Last week I gave my four year old neighbor a small hand-held magnifying glass which was an immediate hit with her. We walked around the garden looking at EVERYTHING.
We found empty locust shells, butterfly chrysali, bees, and all manner of other bugs and every find spurred a flood of questions:
“Why did it lose its shell?”
“How does the butterfly get out of that chrysalis?”
“What do bees eat?”
These kinds of questions engage your children in the wonders of nature, and your Ecosystem Garden is a great place to spark their curiosity.
The best part about teaching children about nature and wildlife in your garden is that it’s right outside your door. When children learn to respect and care about the wildlife that is so close to home, they can learn that we can do good things to help them, but sometimes the things that we do are not helpful to wildlife and can really hurt them.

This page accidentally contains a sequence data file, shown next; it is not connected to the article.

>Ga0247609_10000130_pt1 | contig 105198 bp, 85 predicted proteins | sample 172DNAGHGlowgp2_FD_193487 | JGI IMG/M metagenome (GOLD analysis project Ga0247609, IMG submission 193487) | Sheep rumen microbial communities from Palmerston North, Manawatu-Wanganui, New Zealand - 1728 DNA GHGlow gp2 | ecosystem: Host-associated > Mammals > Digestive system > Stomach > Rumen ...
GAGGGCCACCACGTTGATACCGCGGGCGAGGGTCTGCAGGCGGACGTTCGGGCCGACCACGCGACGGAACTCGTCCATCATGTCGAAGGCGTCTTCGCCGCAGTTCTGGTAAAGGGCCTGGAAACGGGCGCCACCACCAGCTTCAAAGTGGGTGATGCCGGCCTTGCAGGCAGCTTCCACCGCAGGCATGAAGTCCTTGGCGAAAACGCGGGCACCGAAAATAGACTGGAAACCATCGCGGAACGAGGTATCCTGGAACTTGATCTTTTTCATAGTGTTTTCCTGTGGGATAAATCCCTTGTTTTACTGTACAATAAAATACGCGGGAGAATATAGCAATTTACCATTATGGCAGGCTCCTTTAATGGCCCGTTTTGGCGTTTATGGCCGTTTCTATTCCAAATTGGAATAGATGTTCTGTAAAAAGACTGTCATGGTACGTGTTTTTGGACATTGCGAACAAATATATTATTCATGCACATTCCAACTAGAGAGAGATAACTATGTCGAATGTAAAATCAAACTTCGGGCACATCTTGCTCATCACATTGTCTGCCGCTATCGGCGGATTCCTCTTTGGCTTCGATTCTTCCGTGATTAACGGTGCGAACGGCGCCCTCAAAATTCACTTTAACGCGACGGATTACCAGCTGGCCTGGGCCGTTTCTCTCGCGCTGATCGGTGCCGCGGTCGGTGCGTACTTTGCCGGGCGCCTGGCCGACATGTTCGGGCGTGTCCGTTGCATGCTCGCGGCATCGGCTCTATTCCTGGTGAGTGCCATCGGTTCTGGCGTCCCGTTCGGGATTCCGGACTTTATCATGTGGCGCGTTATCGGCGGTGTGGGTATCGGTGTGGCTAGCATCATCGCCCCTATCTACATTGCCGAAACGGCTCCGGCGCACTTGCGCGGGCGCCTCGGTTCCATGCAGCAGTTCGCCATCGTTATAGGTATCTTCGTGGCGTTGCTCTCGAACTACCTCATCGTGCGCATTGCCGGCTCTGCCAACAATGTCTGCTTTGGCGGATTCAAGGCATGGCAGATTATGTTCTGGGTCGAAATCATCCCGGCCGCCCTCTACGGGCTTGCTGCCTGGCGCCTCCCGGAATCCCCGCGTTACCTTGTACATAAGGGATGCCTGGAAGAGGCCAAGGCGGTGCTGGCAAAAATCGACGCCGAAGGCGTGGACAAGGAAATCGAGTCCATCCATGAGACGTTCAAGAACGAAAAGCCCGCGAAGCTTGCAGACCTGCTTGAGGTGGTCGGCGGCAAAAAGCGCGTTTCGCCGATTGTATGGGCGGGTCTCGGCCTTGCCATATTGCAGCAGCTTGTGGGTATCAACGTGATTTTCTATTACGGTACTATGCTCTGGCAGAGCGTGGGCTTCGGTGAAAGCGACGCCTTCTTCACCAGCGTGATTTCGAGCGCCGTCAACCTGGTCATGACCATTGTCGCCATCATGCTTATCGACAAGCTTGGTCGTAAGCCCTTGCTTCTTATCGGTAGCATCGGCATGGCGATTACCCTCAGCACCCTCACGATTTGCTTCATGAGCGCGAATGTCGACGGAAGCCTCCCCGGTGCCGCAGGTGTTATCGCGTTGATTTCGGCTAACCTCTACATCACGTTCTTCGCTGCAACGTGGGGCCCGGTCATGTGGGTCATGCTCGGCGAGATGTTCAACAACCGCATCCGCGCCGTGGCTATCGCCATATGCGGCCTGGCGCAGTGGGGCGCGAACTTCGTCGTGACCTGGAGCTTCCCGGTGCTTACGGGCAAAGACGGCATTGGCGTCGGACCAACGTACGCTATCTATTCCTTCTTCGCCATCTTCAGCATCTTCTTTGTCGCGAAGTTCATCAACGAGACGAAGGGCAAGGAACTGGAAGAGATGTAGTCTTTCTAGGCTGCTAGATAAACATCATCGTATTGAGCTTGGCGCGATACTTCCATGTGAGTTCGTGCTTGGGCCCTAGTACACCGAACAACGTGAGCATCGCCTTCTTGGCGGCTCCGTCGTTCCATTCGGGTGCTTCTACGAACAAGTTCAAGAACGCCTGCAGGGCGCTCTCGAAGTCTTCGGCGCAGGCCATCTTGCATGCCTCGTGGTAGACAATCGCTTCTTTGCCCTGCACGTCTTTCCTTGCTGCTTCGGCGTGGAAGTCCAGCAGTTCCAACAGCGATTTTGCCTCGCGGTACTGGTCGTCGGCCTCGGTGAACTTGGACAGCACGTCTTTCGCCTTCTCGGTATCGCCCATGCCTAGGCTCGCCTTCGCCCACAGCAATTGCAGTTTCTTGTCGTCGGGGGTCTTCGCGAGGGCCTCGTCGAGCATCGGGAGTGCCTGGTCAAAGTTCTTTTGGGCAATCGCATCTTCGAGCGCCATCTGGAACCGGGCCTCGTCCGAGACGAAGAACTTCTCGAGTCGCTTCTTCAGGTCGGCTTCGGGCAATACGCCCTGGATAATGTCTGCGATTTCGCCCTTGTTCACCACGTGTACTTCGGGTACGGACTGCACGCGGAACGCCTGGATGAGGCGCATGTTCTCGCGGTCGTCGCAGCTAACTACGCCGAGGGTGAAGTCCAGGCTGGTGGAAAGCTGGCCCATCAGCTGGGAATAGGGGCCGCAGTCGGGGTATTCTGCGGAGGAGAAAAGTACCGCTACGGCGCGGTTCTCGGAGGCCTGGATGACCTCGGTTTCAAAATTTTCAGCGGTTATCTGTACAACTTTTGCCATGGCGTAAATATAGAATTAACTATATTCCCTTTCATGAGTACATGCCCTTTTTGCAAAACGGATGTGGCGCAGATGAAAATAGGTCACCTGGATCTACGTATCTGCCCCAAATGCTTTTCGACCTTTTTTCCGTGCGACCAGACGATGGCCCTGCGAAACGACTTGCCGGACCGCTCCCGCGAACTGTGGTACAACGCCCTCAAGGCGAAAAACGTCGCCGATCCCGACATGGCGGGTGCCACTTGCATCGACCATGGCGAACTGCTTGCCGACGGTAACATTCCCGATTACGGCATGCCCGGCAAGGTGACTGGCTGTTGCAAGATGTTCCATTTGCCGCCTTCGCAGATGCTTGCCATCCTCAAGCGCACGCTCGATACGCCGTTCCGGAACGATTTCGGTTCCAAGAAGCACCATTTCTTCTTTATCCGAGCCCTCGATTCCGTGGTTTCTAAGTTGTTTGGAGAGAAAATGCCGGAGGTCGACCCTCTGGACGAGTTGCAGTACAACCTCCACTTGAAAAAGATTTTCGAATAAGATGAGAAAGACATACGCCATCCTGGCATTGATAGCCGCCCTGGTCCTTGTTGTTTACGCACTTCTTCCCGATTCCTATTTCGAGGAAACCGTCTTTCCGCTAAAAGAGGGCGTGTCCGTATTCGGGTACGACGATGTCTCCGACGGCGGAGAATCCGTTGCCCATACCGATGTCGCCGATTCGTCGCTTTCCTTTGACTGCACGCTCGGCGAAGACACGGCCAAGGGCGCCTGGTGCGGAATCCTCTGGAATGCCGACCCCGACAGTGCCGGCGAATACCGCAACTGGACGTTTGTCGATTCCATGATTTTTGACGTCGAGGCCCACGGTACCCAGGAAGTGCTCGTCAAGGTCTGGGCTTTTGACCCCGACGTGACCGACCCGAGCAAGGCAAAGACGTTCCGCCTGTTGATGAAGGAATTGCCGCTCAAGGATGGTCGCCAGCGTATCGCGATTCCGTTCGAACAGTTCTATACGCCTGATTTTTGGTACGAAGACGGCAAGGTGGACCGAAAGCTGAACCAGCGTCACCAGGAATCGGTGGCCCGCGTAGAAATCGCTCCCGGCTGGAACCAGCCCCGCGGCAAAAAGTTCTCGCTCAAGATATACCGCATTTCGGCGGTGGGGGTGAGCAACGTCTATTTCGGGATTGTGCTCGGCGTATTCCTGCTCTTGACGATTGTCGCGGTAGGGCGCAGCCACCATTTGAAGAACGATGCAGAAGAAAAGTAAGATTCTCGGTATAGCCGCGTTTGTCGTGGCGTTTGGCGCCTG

It’s a very sad fact that most children know more about lions and elephants in Africa, or polar bears in the Arctic than they do about the wildlife in their own backyards.
But we can help to change this by bringing children into our gardens, as Michelle Clay has done by designing her Ecosystem Garden with her son Gabe in mind.
Do you share your wildlife garden with the children in your life? Please tell us all about it by leaving a comment.
Guest blogger bio: My friend Carole Brown is a great writer, educator and photographer. Her site, Ecosystem Gardening is dedicated to teaching you to garden sustainably, conserve natural resources, and create welcoming wildlife habitat in your garden so that you will attract more birds, butterflies, pollinators, and other wildlife. You can follow Carole on Twitter @CB4Wildlife.